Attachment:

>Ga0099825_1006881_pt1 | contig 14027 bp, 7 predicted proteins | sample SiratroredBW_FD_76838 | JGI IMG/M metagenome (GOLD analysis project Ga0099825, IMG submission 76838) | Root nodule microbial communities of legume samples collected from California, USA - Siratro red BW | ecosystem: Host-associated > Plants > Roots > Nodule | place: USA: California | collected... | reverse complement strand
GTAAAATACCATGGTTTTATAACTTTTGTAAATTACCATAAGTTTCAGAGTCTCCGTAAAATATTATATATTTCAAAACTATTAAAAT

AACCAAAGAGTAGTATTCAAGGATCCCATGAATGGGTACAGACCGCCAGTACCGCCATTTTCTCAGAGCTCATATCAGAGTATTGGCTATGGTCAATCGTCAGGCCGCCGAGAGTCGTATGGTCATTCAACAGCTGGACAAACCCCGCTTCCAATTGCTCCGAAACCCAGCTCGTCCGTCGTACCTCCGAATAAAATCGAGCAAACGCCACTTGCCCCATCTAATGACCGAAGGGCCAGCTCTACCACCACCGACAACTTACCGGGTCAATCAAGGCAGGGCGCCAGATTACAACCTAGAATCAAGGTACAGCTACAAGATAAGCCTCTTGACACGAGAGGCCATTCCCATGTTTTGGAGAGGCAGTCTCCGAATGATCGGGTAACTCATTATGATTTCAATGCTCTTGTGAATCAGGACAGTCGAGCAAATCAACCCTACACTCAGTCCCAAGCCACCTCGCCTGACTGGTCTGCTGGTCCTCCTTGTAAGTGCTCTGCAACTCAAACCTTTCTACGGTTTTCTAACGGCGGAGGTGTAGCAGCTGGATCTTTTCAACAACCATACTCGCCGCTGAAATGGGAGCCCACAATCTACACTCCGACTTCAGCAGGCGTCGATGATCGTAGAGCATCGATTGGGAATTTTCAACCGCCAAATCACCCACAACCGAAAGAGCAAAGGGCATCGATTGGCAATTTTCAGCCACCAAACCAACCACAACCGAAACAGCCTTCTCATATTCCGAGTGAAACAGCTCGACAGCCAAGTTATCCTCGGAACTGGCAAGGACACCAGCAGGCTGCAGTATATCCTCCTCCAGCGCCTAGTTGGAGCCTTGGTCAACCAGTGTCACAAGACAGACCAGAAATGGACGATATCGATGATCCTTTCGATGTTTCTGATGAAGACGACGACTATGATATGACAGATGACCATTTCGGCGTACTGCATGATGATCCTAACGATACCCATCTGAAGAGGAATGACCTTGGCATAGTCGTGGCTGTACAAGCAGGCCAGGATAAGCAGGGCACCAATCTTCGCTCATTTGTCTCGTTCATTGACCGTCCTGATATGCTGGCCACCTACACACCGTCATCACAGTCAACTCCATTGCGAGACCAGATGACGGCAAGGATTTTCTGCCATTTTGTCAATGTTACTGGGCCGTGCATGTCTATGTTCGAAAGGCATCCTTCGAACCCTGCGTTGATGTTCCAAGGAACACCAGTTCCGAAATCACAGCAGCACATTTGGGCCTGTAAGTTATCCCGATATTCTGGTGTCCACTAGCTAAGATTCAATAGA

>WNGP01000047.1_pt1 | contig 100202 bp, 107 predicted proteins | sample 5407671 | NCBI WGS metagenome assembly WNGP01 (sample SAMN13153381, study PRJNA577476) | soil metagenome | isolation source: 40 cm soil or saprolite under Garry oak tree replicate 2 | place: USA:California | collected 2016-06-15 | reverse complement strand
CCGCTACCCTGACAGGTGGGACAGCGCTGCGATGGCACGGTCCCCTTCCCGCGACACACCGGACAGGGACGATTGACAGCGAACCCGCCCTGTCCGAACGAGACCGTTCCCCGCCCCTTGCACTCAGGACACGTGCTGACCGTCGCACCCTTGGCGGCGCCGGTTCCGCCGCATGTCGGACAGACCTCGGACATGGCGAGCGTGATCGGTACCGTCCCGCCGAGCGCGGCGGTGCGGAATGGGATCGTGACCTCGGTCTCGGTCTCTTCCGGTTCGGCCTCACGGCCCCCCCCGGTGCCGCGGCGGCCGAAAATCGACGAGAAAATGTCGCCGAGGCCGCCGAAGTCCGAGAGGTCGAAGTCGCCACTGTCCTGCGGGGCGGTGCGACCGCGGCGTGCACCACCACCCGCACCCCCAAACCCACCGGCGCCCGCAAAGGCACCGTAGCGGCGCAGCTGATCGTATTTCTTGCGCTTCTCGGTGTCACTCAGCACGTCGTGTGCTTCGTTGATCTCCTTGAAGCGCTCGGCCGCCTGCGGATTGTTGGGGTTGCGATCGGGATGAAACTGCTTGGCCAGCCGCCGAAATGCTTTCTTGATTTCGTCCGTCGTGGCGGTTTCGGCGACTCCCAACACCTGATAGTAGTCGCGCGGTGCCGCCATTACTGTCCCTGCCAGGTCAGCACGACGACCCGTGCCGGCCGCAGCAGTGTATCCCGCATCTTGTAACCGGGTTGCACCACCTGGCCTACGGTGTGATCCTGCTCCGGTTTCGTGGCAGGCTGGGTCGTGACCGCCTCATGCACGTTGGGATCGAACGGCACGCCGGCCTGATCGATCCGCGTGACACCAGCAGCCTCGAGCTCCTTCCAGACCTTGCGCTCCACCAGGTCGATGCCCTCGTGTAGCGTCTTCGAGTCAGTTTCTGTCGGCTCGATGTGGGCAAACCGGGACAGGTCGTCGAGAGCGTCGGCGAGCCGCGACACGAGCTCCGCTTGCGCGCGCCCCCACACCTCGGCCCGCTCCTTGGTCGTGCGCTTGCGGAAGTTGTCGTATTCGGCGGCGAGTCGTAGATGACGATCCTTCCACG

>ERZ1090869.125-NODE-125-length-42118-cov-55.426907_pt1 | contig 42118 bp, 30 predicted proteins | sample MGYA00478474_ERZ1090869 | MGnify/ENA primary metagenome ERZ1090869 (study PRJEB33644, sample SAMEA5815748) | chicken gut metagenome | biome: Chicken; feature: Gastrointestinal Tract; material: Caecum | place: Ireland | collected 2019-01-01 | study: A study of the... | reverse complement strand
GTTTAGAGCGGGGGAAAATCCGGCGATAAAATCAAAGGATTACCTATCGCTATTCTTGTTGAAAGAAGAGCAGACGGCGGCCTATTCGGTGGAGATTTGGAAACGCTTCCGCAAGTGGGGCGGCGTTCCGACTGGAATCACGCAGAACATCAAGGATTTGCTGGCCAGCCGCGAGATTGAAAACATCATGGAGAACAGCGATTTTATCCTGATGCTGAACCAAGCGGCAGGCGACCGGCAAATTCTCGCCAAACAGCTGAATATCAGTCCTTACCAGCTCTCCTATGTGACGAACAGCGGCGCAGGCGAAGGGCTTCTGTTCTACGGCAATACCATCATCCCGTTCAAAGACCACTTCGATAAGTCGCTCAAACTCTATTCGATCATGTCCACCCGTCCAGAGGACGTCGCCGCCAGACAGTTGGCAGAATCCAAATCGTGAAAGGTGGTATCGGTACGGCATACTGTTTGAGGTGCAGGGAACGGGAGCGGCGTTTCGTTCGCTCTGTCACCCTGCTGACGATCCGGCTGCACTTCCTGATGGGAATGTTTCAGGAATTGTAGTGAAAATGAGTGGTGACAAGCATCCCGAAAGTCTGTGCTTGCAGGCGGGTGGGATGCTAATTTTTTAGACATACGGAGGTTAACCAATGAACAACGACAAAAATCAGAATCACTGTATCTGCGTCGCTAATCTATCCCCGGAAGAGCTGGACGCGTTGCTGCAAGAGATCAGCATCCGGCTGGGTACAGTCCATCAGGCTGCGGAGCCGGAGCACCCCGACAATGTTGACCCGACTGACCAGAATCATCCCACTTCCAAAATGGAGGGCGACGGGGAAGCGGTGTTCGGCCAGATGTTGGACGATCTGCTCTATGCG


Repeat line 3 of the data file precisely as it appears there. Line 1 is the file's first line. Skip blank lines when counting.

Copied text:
AACCAAAGAGTAGTATTCAAGGATCCCATGAATGGGTACAGACCGCCAGTACCGCCATTTTCTCAGAGCTCATATCAGAGTATTGGCTATGGTCAATCGTCAGGCCGCCGAGAGTCGTATGGTCATTCAACAGCTGGACAAACCCCGCTTCCAATTGCTCCGAAACCCAGCTCGTCCGTCGTACCTCCGAATAAAATCGAGCAAACGCCACTTGCCCCATCTAATGACCGAAGGGCCAGCTCTACCACCACCGACAACTTACCGGGTCAATCAAGGCAGGGCGCCAGATTACAACCTAGAATCAAGGTACAGCTACAAGATAAGCCTCTTGACACGAGAGGCCATTCCCATGTTTTGGAGAGGCAGTCTCCGAATGATCGGGTAACTCATTATGATTTCAATGCTCTTGTGAATCAGGACAGTCGAGCAAATCAACCCTACACTCAGTCCCAAGCCACCTCGCCTGACTGGTCTGCTGGTCCTCCTTGTAAGTGCTCTGCAACTCAAACCTTTCTACGGTTTTCTAACGGCGGAGGTGTAGCAGCTGGATCTTTTCAACAACCATACTCGCCGCTGAAATGGGAGCCCACAATCTACACTCCGACTTCAGCAGGCGTCGATGATCGTAGAGCATCGATTGGGAATTTTCAACCGCCAAATCACCCACAACCGAAAGAGCAAAGGGCATCGATTGGCAATTTTCAGCCACCAAACCAACCACAACCGAAACAGCCTTCTCATATTCCGAGTGAAACAGCTCGACAGCCAAGTTATCCTCGGAACTGGCAAGGACACCAGCAGGCTGCAGTATATCCTCCTCCAGCGCCTAGTTGGAGCCTTGGTCAACCAGTGTCACAAGACAGACCAGAAATGGACGATATCGATGATCCTTTCGATGTTTCTGATGAAGACGACGACTATGATATGACAGATGACCATTTCGGCGTACTGCATGATGATCCTAACGATACCCATCTGAAGAGGAATGACCTTGGCATAGTCGTGGCTGTACAAGCAGGCCAGGATAAGCAGGGCACCAATCTTCGCTCATTTGTCTCGTTCATTGACCGTCCTGATATGCTGGCCACCTACACACCGTCATCACAGTCAACTCCATTGCGAGACCAGATGACGGCAAGGATTTTCTGCCATTTTGTCAATGTTACTGGGCCGTGCATGTCTATGTTCGAAAGGCATCCTTCGAACCCTGCGTTGATGTTCCAAGGAACACCAGTTCCGAAATCACAGCAGCACATTTGGGCCTGTAAGTTATCCCGATATTCTGGTGTCCACTAGCTAAGATTCAATAGA